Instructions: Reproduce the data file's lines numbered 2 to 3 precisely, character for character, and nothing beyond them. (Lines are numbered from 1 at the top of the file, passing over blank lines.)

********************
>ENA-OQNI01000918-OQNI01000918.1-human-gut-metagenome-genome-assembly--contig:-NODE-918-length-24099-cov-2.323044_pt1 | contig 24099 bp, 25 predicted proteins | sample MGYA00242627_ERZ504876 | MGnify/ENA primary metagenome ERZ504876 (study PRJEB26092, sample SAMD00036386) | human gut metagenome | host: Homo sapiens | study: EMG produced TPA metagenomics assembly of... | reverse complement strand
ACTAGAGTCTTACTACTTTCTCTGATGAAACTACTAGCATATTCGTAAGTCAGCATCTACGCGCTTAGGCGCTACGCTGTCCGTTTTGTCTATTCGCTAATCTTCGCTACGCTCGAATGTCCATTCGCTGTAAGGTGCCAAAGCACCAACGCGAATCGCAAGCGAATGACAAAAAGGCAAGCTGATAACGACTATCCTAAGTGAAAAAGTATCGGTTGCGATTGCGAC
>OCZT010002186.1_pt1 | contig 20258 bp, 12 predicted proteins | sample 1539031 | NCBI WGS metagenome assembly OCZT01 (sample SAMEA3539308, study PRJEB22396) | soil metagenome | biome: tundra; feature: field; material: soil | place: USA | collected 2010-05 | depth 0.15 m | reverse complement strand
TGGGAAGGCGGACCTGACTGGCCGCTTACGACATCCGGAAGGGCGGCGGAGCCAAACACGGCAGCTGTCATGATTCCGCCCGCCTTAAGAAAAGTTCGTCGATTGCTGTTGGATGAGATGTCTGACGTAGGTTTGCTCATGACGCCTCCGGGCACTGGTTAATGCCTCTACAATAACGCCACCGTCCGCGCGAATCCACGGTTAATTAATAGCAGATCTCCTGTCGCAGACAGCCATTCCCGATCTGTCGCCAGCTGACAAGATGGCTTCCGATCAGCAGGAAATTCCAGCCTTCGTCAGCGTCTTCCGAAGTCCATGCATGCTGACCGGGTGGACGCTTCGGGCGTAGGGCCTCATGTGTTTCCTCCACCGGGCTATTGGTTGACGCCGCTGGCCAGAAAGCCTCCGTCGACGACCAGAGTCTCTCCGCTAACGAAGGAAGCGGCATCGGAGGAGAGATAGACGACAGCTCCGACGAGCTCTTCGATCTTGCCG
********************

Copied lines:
ACTAGAGTCTTACTACTTTCTCTGATGAAACTACTAGCATATTCGTAAGTCAGCATCTACGCGCTTAGGCGCTACGCTGTCCGTTTTGTCTATTCGCTAATCTTCGCTACGCTCGAATGTCCATTCGCTGTAAGGTGCCAAAGCACCAACGCGAATCGCAAGCGAATGACAAAAAGGCAAGCTGATAACGACTATCCTAAGTGAAAAAGTATCGGTTGCGATTGCGAC
>OCZT010002186.1_pt1 | contig 20258 bp, 12 predicted proteins | sample 1539031 | NCBI WGS metagenome assembly OCZT01 (sample SAMEA3539308, study PRJEB22396) | soil metagenome | biome: tundra; feature: field; material: soil | place: USA | collected 2010-05 | depth 0.15 m | reverse complement strand